Cheers,
    Guy

    Guy,

    The no -shirt, I had forgotten about that and had thought the same. The out of his mouth water spray before kata, it was just downright disgusting.

    And Tom, yes the film clips and behind the scenes info were the best part.

    As to the dumb-stuff in the film, that is to be expected. Of course we'd like it to be 100% accurate in every detail, but as long as it's not too far off the wall and the overall content is good ...hey i'll give it a thumbs up. We'll see?

    Even so, good for them the ones who refused to do the ridiculous.



    Here is a link to let the Discovery Ch know waht we thought of the xtremee ma show.

    http://extweb.discovery.com/viewerrelations

  11. #11
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    Default Nakadai Tatsuya

    Originally posted by Earl Hartman
    Guy:
    ...

    There is also a short, halfway decent scene of Nakadai Tatsuya doing kyujutsu in the film Seppuku.

    ...
    Does anybody know if he was a martial artist or did he just do stage fencing. I like The Sword of Doom. I get this urge to play kendo from Gedan no Kamae after I see it.
    Ed Boyd

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    Actually, I met Nakadai once a number of years (maybe a decade or more by now) ago.

    He was the Grand marshal for the SF Cherry Blossom Festival parade, and in his honor they had a special showing of Seppuku. Afterwards, he took questions from the audience with Audie Bock, with whom I was somewhat acquainted, acting as his interpreter. Afterwards, he sat at a desk and autographed peoples' programs. Again, Audie acted as his interpreter.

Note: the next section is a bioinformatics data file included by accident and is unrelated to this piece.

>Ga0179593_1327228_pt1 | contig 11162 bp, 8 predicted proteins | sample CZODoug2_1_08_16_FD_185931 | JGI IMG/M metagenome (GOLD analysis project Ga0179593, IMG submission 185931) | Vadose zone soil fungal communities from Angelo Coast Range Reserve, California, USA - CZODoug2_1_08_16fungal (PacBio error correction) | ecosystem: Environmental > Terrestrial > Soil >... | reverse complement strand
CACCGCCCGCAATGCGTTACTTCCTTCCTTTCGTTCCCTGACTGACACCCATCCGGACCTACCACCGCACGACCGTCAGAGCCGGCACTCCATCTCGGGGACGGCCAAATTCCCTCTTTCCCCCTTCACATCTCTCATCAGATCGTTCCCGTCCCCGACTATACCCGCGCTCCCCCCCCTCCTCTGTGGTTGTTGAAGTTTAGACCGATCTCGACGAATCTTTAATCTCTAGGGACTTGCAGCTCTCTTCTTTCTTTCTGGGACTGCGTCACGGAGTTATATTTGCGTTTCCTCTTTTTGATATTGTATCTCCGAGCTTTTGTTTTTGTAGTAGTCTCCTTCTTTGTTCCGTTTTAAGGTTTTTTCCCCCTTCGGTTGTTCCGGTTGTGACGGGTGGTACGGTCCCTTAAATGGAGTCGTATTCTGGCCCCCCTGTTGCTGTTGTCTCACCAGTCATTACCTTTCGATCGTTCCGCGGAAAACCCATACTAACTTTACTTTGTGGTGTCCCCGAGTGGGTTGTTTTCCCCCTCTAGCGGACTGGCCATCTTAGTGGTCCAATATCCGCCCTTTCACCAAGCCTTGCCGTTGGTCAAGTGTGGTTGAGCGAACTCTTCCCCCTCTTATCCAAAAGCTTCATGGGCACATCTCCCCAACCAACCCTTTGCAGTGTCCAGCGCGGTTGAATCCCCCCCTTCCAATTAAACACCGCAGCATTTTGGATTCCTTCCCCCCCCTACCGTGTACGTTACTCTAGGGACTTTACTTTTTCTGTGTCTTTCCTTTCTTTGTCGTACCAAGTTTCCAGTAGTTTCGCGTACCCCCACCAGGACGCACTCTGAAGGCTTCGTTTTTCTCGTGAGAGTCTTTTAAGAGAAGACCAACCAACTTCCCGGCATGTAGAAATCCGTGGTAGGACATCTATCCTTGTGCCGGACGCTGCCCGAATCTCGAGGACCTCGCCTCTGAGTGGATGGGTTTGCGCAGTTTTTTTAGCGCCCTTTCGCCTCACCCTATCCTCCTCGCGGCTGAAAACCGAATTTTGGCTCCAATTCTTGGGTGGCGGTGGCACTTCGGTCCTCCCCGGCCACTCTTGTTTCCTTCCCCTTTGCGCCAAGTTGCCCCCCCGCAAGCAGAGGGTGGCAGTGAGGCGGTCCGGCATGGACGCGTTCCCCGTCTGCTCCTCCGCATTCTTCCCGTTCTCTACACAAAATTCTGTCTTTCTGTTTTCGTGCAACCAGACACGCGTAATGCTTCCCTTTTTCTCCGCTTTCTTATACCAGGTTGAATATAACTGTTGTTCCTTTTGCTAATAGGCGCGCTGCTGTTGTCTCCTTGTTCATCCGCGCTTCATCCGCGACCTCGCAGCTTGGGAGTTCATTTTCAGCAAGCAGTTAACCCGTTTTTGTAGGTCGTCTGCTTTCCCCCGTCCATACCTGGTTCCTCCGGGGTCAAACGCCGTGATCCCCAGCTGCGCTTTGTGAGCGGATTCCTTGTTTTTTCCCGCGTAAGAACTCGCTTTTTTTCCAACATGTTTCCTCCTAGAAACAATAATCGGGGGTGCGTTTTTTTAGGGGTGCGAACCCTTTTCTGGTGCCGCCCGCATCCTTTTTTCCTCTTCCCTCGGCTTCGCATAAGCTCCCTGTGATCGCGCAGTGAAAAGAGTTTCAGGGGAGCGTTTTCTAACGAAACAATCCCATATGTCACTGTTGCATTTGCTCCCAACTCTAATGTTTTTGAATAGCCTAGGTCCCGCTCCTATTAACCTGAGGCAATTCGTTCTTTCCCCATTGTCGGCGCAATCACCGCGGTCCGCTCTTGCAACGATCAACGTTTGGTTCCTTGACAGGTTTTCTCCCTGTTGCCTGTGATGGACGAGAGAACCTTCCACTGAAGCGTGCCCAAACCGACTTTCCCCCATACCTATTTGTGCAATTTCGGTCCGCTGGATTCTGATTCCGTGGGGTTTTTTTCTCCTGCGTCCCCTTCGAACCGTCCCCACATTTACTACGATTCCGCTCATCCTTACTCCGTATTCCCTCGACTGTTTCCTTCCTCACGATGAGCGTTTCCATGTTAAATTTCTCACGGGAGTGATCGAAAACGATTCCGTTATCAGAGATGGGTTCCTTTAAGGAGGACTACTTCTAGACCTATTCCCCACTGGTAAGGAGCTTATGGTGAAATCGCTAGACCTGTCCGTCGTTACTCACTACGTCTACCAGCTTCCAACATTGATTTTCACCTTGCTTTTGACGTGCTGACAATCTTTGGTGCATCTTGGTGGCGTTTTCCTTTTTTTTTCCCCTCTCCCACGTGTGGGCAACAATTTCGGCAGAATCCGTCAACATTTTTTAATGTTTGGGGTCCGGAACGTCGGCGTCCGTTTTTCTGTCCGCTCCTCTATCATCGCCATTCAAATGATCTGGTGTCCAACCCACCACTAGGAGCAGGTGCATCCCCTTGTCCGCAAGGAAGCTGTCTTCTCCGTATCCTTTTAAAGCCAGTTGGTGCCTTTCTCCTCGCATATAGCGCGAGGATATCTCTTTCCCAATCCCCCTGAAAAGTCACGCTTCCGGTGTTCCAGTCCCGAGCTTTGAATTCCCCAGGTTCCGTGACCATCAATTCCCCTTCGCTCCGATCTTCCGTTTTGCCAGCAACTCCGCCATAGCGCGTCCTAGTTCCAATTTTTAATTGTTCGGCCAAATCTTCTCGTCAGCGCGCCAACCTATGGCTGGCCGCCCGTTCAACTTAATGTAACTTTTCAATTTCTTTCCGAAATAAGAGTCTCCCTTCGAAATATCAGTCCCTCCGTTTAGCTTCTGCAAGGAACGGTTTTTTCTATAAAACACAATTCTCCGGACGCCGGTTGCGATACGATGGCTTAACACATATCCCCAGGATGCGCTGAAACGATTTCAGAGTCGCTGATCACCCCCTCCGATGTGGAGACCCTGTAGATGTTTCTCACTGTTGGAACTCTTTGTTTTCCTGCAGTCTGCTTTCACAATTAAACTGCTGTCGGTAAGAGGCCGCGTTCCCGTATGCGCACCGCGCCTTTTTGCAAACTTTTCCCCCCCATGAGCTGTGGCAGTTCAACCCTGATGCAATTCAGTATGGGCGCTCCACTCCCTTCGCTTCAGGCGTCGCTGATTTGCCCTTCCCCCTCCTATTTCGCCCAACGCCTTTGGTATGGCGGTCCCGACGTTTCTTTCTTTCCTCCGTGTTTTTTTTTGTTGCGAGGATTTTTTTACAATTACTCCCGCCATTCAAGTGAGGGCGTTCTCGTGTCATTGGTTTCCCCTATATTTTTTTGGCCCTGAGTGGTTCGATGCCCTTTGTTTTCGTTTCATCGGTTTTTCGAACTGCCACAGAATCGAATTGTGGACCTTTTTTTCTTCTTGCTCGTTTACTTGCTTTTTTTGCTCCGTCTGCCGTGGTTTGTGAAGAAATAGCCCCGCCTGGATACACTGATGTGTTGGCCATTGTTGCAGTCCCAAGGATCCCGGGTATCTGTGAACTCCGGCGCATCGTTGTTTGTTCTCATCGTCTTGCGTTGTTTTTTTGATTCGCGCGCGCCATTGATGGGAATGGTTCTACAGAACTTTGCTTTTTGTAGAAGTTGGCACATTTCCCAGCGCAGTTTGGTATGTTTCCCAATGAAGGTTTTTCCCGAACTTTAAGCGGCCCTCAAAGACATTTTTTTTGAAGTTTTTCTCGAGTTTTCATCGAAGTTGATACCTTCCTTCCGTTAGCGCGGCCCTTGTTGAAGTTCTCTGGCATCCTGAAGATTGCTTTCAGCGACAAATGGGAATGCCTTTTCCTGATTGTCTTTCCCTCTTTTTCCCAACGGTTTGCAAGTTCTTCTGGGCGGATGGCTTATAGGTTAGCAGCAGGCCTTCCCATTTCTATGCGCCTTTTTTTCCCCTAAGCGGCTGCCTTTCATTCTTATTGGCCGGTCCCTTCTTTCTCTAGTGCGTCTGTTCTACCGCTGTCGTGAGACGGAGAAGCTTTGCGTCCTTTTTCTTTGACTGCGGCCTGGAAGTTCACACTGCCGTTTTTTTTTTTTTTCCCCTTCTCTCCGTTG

I strategically hovered around until Audie had to take the inevitable rest break, at which point, seeing my opening, I immdiately and shamelessly took over for her as Nakadai's interpreter without asking anyone's permission. (It was either observe proper manners or suck up to one of my idols, so there was never really any doubt about whay I would do, of course.)

    I found Mr. Nakadai to be a very refined and cultured gentleman, very well-spoken, with impeccable manners and an accomodating manner. In spite of the fact that he was probably bored out of his skull, having done this sort of thing hundreds of times, he was unfailingly polite and graciously answered everyone's questions.

    Anyway, he asked about me and why I spoke Japanese so well, etc., and I explained that I had spent a number of years in Japan practicing kendo, iai, and kyudo. He made a big show of feigning fear and hid behind his wife, protesting that he, as an actor, just played around on film but that I was really trained in budo. It was very funny, and very self-effacing. I don't know any actors or movie stars, but he really seemed like a genuinely nice man.

    Anyway, he apparently has no real training in swordsmanship at all.

    Needless to say, I had an absolute field day when I saw my friends, all of whom were rabid Sword of Doom fans, and mentioned, nonchalantly,

    "Oh, do you know who I met the other day?"

    (General commotion, fainting, exclamations, jostling for position. In short, panedmonium)

    "What sort of a person is he? Well, a really nice fellow. Quite polite."

    I dined out on that for weeks.
    Last edited by Earl Hartman; 2nd December 2003 at 19:38.
    Earl Hartman

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    Ed Boyd